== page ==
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Related to Fourierists: phalansteries


A system for social reform advocated by Charles Fourier in the early 1800s, proposing that society be organized into self-sustaining communal groups.

Fou′ri·er·ist, Fou′ri·er·ite′ (-ə-rīt′) n.
American Heritage® Dictionary of the English Language, Fifth Edition. Copyright © 2016 by Houghton Mifflin Harcourt Publishing Company. Published by Houghton Mifflin Harcourt Publishing Company. All rights reserved.


(Sociology) the system of Charles Fourier under which society was to be organized into self-sufficient cooperatives
ˈFourierist, Fourierite n, adj
ˌFourierˈistic adj
Collins English Dictionary – Complete and Unabridged, 12th Edition 2014 © HarperCollins Publishers 1991, 1994, 1998, 2000, 2003, 2006, 2007, 2009, 2011, 2014


(ˈfʊər i əˌrɪz əm)

the social system proposed by François Marie Charles Fourier under which society was to be organized into self-sufficient phalanxes large enough for all industrial and social requirements.
[1835–45; < French fouriérisme]
Fou′ri•er•ist, Fou′ri•er•ite` (-əˌraɪt) n.
Random House Kernerman Webster's College Dictionary, © 2010 K Dictionaries Ltd. Copyright 2005, 1997, 1991 by Random House, Inc. All rights reserved.


a utopian social reform, planned by the French social scientist F.M. Charles Fourier, that organized groups into cooperative units called phalansteries, as Brook Farm. Also called phalansterianism. — Fourierist, Fourierite, n.
See also: Communalism
-Ologies & -Isms. Copyright 2008 The Gale Group, Inc. All rights reserved.
References in classic literature ?
The Owenites in England, and the Fourierists in France, respectively, oppose the Chartists and the Reformistes.
At a later period he had spent some months in a community of Fourierists. Still more recently he had been a public lecturer on Mesmerism, for which science (as he assured Phoebe, and, indeed, satisfactorily proved, by putting Chanticleer, who happened to be scratching near by, to sleep) he had very remarkable endowments.
As regards the history of socialism (chapters I & II), the little-known roots of the term itself belong to "Catholic theologians" of the 18 th century, who "referred to a tendency in the works of Grotius and Pufendorf" to assume that "the legal order of society should be founded on the human need for 'sociality' rather than divine revelation." (6) Better known is the use of this term by 19th-century Owenites "in England and the Fourierists in France", who were horrified by "the misery of the working masses" under the prevailing "economic sphere", which had clearly betrayed the melioristic aspirations of "the French Revolution" (7-9).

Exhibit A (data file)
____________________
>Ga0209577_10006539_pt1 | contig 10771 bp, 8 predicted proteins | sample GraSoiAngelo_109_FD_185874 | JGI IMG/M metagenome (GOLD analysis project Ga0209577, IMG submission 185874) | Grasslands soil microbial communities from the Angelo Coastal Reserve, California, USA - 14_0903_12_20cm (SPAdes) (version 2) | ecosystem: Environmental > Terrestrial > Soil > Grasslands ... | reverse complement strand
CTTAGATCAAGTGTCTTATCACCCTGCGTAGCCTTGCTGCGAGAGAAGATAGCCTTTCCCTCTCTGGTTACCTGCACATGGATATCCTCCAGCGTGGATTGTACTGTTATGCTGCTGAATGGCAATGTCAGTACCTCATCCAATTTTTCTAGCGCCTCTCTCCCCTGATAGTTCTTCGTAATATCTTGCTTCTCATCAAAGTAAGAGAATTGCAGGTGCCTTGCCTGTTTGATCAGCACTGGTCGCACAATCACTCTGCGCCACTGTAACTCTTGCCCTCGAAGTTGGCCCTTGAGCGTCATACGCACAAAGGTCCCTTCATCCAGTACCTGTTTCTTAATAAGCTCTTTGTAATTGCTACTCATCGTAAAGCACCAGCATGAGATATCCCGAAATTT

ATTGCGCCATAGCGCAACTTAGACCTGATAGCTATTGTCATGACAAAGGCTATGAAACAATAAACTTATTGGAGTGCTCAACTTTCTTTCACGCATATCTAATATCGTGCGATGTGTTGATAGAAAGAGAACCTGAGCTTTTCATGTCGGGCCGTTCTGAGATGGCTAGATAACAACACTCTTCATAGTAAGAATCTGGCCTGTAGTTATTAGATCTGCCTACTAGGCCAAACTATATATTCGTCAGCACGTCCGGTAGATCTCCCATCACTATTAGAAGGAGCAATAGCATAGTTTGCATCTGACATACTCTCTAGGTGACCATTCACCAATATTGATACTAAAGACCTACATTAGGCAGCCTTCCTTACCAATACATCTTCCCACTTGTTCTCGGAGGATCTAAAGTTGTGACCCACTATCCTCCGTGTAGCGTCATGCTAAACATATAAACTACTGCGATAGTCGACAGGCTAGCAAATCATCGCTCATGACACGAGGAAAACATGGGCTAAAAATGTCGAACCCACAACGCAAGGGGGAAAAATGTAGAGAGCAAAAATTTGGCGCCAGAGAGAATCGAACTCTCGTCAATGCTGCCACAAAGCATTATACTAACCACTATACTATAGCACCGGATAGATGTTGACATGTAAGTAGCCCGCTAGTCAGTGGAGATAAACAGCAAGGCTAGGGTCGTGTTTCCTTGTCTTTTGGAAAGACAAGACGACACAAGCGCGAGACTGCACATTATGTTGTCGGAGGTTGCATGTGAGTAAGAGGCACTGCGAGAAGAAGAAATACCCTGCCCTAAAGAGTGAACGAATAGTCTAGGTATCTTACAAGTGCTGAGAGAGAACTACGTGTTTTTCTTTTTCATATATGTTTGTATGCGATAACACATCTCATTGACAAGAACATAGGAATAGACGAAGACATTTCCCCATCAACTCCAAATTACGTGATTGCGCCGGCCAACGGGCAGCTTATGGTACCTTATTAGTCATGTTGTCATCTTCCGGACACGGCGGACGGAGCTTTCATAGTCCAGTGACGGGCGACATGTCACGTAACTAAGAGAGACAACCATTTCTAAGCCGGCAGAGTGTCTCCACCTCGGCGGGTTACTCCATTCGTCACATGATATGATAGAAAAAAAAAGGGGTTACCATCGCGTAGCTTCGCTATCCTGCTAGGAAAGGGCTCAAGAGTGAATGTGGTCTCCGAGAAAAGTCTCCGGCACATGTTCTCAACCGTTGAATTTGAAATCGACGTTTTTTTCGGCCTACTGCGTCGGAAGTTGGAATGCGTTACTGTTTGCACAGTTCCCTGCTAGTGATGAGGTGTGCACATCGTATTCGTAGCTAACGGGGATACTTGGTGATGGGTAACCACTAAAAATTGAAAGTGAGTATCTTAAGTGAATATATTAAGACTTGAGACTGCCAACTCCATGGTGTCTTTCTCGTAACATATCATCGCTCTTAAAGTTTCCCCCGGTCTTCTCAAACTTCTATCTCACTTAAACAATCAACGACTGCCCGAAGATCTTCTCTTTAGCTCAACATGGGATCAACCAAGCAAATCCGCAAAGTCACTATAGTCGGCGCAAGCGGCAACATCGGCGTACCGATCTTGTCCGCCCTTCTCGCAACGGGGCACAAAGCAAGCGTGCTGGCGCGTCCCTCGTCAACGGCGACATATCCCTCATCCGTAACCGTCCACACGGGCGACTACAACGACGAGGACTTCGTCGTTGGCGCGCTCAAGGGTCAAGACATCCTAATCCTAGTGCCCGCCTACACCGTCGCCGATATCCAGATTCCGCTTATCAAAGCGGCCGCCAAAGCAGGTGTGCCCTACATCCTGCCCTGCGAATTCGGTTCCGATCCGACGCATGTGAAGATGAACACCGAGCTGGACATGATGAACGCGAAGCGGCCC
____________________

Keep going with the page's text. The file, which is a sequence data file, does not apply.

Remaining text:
By Socialists, in 1847, were understood, on the one hand the adherents of the various Utopian systems: Owenites in England, Fourierists in France, both of them already reduced to the position of mere sects, and gradually dying out; on the other hand, the most multifarious social quacks who, by all manner of tinkering, professed to redress, without any danger to capital and profit, all sorts of social grievances, in both cases men outside the working-class movement, and looking rather to the "educated" classes for support.
JENNINGS BEGINS his history of five utopian movements--the Shakers, the Owenites, the Fourierists, the Icarians, and Oneida--from a position of sympathy.
Shakers, Owenites, Fourierists, Icarians, and Oneida Perfectionists all "labored under the very specific belief that small communistic societies could trigger a new and perfected existence across the entire globe" (11).
As a "committed Fourierist" through the influence of Albert Brisbane, Greeley held with his fellow associationists "that the interests of labor, capital and talent could be reconciled by fixing the rewards of work according to a more egalitarian formula" (475), but the Fourierists offered an additional hope: that alienated work would disappear entirely, as the dichotomy between mental and manual labor could be dissolved and people would only engage in work that they really loved to do.
Hammond, La Reunion: A French Settlement in Texas (Dallas, TX: Royal Publishing Company, 1958), 52; Victor Considerant, European Colonization in Texas: An Address to the American People (New York: Barker, Godwin, 1855), 58-60; James Pratt "Jeudi, 22 Decembre 1854: Les premiers fourieristes foulent le sol du Texas," [Thursday, December 22, 1854: The First Fourierists Tread the Soil of Texas], Cahiers Charles Fourier [Notebooks of Charles Fourier] 4 (1993):28-39; Godin, "Documents pour un biografie complete" [Documents for a Complete Biography], Le Devoir [The Duty] 25 (1901): 11-18; Santerre, White Cliffs of Dallas, 32; Lutz, "Almost Utopia," 324; Beecher, Victor Considerant and the Rise and Fall of French Romatic Socialism, 320-21.
Influenced by Saint-Simonians and Fourierists, she saw herself as a messiah or prophet and asserts this idea repeatedly in her letters: "Que les disciples du Christ, de Saint-Simon, de Fourier, de Flora Tristan (quand elle en aura--ce qui sera avant 10 ans), que les disciples posent, c'est un fait que je ne nie pas et qui est meme providentiel" (124).
1-31, 89-95; and (on line) Kathryn Tomasek and Adam Tuchinsky, "'Spirits Bound to the Same Haven': American Fourierists, Marriage, and the Political Economy of Love" <www.iisg.hl/nwomhist/tomasek.doc>.
Indeed, many observers dubbed their members "Four-year-ites" rather than Fourierists. As he traced each individual tragedy, Noyes's approach to each community failure was the same: he sought to identify the specific reasons for the collapse, then to discern more general patterns, and finally to draw conclusions that might apply to his own community-building efforts.
Hartmut Stenzel sees Baudelaire as being allied with Fourierists in